Get all your news in one place.
100’s of premium titles.
One app.
Start reading
Guitar World
Guitar World
Matt Owen

“We thought it was lost forever. This could be the guitar that sets a new world record”: John Lennon’s missing Help! Framus acoustic has been found in an attic after 50 years – and it could become one of the most expensive guitars ever sold

John Lennon Framus Hootenanny 12-string.

John Lennon’s long-lost Framus Hootenanny acoustic guitar has been found – and it’s set to go under the hammer next month for what could potentially be a world record-smashing auction.

One of the most iconic and influential instruments to have been used by the Beatles, the 12-string guitar was used during the Help! recording sessions in the ‘60s, and can be seen in the Beatles film of the same name.

Notably, it was used for the film’s performance of You’ve Got To Hide Your Love Away, and it can also be heard on It’s Only Love and I’ve Just Seen a Face. Furthermore, the Framus is said to feature on the recording of Girl, as well as the rhythm track for Norwegian Wood.

It was played extensively by most members of the Beatles during this era, with pictures from the decade depicting Lennon and George Harrison both wielding the acoustic.

Making the announcement even more significant, the Framus was recently discovered in the attic of a rural family home just outside London, having been missing for over 50 years. Before its discovery, the forgotten Framus was believed to have been lost forever.

But now it’s been found and – despite an incredibly conservative official estimate of $800,000 – is being tipped as what could potentially become the most expensive guitar ever sold at auction.

The guitar itself was unveiled today (April 23) by Julien’s Auctions during a live preview event at the Hard Rock Cafe at Piccadilly Circus, London, which Guitar World attended. 

(Image credit: Future)
(Image credit: Julien's Auctions)

Even before the Framus was fully unveiled, Julien’s Executive Directors Darren Julien and Martin J. Nolan were hyping up the significance of the discovery, telling the Hard Rock Cafe crowd that the guitar in question could potentially surpass the record set by Kurt Cobain’s $6,000,000 Martin D-18e.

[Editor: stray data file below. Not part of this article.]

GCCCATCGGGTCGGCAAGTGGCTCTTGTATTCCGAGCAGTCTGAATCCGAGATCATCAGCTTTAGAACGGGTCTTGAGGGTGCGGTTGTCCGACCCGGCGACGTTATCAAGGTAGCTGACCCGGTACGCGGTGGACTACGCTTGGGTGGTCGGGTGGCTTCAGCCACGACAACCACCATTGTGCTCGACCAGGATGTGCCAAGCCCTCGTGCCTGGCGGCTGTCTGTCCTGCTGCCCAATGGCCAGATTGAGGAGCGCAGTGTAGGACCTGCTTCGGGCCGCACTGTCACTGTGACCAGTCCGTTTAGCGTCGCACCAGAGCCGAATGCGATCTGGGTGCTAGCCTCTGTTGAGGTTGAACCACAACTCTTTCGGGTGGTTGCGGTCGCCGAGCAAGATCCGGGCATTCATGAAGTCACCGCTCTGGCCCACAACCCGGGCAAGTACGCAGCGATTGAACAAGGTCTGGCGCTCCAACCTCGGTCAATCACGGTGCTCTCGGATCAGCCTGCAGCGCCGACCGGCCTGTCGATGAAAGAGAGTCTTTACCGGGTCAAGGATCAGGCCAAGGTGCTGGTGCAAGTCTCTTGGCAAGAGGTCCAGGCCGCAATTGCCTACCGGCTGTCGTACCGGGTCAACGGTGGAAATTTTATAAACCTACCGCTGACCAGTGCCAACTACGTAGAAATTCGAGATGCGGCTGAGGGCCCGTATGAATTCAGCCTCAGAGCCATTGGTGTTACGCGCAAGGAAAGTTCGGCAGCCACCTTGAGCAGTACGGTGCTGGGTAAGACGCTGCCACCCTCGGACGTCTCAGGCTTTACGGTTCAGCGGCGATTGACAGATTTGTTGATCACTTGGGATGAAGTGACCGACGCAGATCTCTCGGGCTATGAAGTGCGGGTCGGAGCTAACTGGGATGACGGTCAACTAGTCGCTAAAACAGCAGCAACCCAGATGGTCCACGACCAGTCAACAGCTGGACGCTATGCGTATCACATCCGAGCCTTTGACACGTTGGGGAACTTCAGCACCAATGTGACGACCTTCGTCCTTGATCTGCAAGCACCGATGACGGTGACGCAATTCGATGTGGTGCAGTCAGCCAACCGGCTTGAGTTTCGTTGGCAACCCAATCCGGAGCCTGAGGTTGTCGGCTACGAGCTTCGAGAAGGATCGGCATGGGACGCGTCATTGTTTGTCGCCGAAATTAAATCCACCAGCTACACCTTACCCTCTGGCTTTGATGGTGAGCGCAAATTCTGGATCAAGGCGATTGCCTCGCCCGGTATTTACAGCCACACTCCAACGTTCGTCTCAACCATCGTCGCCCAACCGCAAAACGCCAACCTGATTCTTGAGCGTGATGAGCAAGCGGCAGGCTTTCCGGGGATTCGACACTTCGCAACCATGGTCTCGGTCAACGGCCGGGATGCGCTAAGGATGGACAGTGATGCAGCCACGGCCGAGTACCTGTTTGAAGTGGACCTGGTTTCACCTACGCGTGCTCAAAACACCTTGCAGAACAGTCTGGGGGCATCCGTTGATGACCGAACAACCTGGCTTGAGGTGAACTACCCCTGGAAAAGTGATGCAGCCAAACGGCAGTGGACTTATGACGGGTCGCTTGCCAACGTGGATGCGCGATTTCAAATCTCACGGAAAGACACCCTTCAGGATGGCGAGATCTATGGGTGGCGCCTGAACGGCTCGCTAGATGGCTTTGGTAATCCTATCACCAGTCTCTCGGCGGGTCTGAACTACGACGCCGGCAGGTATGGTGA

Their stance became clear once the lid of the original battered Maton guitar case – which had to be salvaged from a skip during a “cold, dark, wet March evening”, having originally been thrown out – had been lifted.

“This guitar happens to be one of the most important Beatles guitars and instruments ever to come to the auction block,” said Darren Julien at the unveiling. “It’s John Lennon’s Framus guitar that he used in the movie Help! He used it on the album Rubber Soul, as well as Help!

“George Harrison used it,” he continued. “We have great photographs of it in the studio being played by John Lennon, George Harrison, all the Beatles are there.”

During the presentation, Nolan also revealed he and Julien recently reunited the Framus with Ringo Starr, who added his own name to the list of Beatles to have played the storied instrument.

(Image credit: Future)
(Image credit: Future)
(Image credit: Future)

As for how the Framus ended up in the back of an attic, Julien explained Lennon once gifted the guitar to Gordon Waller of Peter & Gordon, who in turn later gave the guitar to its current owners. For the past five decades, it has laid unplayed.

Fortunately, the guitar is still in pristine condition, with Julien saying it “plays unbelievable”. In terms of its build, the 5/024/12 flattop Hootenanny features a mahogany neck and rosewood fingerboard, with a Trapeze tailpiece and rosewood bridge.

As mentioned, the Julien’s team are (quite rightly) expecting this Framus to sell for a rather significant sum come next month. 

(Image credit: Future)
(Image credit: Future)
(Image credit: Future)

It will most likely become the most expensive Beatles guitar ever sold at auction, but that’s not all: it’s also expected to rival Cobain’s Martin as the most expensive guitar ever sold at auction.

“We are so excited to be the caretakers of this treasure, which we think has the possibility to set a new world record,” Nolan concluded at the preview. “We broke the world record for guitars in 2015 when we sold John Lennon’s Gibson J-160E.

“Then we sold Kurt Cobain’s Martin D-18E, it sold for over six-million. This could be the guitar that sets a new world record. It’s so important, so historic. We thought this guitar was gone – we thought it was lost forever.”

The Framus is set to go under the hammer as part of Julien's Music Icons auction, which takes place May 29-30. Before then, it will be displayed at various locations around the world, including England, Ireland and the USA.

To find out more, head over to Julien’s.

This is the second Beatles instrument to have been discovered in an attic this year, after Paul McCartney’s legendary Höfner bass was recently unearthed after it was stolen over 50 years ago.

Sign up to read this article
Read news from 100’s of titles, curated specifically for you.
Already a member? Sign in here
Related Stories
Top stories on inkl right now
Our Picks
Fourteen days free
Download the app
One app. One membership.
100+ trusted global sources.